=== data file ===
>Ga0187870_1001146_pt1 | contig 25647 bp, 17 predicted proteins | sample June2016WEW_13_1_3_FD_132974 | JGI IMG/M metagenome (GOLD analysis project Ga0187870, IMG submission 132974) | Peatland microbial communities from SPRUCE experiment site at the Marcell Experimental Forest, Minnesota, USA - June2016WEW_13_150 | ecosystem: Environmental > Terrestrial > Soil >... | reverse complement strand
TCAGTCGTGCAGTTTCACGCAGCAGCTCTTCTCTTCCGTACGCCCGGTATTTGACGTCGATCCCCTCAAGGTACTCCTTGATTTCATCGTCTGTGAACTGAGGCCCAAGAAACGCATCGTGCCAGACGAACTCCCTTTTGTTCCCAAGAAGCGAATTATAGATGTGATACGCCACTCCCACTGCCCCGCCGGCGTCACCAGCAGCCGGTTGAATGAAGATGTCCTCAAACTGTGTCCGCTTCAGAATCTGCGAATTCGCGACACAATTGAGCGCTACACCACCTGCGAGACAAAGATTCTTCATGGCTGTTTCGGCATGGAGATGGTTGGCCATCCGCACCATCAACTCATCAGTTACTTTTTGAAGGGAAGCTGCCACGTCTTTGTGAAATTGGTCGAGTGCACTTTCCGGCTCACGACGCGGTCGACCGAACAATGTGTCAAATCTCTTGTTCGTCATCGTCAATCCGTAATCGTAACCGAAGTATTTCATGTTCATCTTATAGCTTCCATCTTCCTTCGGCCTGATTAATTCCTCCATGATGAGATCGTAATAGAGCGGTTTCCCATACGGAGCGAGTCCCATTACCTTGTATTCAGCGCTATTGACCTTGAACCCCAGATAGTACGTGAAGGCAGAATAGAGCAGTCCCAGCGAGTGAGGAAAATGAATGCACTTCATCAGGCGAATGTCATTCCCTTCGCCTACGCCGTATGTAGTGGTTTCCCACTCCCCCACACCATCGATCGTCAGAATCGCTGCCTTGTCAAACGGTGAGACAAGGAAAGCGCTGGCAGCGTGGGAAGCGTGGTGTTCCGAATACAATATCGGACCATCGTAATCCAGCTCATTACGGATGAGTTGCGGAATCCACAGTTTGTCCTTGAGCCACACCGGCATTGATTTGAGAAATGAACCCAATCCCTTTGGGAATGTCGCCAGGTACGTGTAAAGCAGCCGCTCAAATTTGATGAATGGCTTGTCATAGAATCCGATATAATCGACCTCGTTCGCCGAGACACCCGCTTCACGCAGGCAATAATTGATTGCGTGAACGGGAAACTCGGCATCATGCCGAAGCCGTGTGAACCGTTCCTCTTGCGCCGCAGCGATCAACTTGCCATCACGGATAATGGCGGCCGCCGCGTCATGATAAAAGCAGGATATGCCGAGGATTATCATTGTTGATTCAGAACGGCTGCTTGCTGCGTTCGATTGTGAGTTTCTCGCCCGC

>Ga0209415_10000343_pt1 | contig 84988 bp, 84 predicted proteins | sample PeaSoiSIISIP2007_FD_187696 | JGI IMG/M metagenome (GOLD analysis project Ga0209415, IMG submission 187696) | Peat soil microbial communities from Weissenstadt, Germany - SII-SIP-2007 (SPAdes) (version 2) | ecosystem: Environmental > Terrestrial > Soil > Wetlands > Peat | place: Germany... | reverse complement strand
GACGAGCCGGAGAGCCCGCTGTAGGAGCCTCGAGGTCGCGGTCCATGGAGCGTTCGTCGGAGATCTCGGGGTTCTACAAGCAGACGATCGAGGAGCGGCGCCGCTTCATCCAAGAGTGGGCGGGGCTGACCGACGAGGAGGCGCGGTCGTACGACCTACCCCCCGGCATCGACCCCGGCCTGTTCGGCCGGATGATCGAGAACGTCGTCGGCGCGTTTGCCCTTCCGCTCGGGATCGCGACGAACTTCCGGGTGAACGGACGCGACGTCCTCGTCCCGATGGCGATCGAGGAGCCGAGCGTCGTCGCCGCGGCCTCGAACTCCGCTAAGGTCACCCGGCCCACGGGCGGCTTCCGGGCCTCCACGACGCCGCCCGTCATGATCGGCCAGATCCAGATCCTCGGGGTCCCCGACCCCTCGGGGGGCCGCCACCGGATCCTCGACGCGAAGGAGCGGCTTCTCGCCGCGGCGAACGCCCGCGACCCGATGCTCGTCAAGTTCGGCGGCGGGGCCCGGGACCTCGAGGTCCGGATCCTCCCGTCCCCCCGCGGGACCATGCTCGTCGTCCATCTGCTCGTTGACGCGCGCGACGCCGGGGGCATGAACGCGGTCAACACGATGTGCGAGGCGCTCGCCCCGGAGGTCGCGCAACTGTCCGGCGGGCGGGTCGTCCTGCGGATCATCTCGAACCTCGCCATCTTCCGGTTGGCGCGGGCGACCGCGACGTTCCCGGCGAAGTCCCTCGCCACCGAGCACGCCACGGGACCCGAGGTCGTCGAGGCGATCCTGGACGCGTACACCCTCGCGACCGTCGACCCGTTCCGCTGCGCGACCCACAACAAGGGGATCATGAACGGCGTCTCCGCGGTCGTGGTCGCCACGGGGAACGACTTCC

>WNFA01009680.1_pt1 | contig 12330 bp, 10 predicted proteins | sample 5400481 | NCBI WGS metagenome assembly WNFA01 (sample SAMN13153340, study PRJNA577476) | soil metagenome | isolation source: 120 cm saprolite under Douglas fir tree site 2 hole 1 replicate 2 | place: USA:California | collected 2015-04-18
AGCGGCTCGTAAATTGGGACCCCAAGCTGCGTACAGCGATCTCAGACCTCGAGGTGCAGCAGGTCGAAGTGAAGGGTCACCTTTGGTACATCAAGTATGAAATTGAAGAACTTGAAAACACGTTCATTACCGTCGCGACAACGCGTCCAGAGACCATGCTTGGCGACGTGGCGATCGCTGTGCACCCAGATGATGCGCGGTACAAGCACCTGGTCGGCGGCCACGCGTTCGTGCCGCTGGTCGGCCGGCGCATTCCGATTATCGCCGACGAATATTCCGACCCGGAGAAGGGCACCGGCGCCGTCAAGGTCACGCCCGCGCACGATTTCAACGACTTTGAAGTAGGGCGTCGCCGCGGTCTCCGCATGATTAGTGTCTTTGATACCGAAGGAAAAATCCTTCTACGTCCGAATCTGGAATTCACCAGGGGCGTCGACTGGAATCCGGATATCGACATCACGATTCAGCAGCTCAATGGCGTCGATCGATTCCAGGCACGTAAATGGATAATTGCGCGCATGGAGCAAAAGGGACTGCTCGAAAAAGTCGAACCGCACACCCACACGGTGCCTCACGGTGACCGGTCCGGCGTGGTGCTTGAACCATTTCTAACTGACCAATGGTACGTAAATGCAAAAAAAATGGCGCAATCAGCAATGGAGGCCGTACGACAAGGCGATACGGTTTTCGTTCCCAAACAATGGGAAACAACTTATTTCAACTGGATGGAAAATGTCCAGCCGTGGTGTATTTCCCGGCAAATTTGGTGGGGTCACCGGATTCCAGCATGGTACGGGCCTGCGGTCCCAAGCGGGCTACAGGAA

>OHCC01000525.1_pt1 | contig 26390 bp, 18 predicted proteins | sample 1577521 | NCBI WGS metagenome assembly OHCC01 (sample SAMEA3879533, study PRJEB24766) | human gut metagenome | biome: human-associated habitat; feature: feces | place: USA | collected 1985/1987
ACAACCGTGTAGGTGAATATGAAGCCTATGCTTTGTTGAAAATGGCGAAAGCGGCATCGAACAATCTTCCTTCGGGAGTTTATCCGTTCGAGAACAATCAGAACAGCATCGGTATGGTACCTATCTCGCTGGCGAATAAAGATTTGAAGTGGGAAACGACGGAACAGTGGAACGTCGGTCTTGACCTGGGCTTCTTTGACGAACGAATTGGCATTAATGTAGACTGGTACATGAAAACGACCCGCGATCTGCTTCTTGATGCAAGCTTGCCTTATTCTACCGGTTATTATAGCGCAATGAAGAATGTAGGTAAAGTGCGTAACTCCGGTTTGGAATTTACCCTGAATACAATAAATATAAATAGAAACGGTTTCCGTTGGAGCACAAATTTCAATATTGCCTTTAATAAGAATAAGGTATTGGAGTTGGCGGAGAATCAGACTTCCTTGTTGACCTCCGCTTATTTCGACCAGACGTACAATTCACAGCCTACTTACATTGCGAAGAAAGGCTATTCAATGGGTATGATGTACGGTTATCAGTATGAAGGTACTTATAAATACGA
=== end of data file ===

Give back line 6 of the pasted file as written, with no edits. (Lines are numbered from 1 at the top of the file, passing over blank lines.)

AGCGGCTCGTAAATTGGGACCCCAAGCTGCGTACAGCGATCTCAGACCTCGAGGTGCAGCAGGTCGAAGTGAAGGGTCACCTTTGGTACATCAAGTATGAAATTGAAGAACTTGAAAACACGTTCATTACCGTCGCGACAACGCGTCCAGAGACCATGCTTGGCGACGTGGCGATCGCTGTGCACCCAGATGATGCGCGGTACAAGCACCTGGTCGGCGGCCACGCGTTCGTGCCGCTGGTCGGCCGGCGCATTCCGATTATCGCCGACGAATATTCCGACCCGGAGAAGGGCACCGGCGCCGTCAAGGTCACGCCCGCGCACGATTTCAACGACTTTGAAGTAGGGCGTCGCCGCGGTCTCCGCATGATTAGTGTCTTTGATACCGAAGGAAAAATCCTTCTACGTCCGAATCTGGAATTCACCAGGGGCGTCGACTGGAATCCGGATATCGACATCACGATTCAGCAGCTCAATGGCGTCGATCGATTCCAGGCACGTAAATGGATAATTGCGCGCATGGAGCAAAAGGGACTGCTCGAAAAAGTCGAACCGCACACCCACACGGTGCCTCACGGTGACCGGTCCGGCGTGGTGCTTGAACCATTTCTAACTGACCAATGGTACGTAAATGCAAAAAAAATGGCGCAATCAGCAATGGAGGCCGTACGACAAGGCGATACGGTTTTCGTTCCCAAACAATGGGAAACAACTTATTTCAACTGGATGGAAAATGTCCAGCCGTGGTGTATTTCCCGGCAAATTTGGTGGGGTCACCGGATTCCAGCATGGTACGGGCCTGCGGTCCCAAGCGGGCTACAGGAA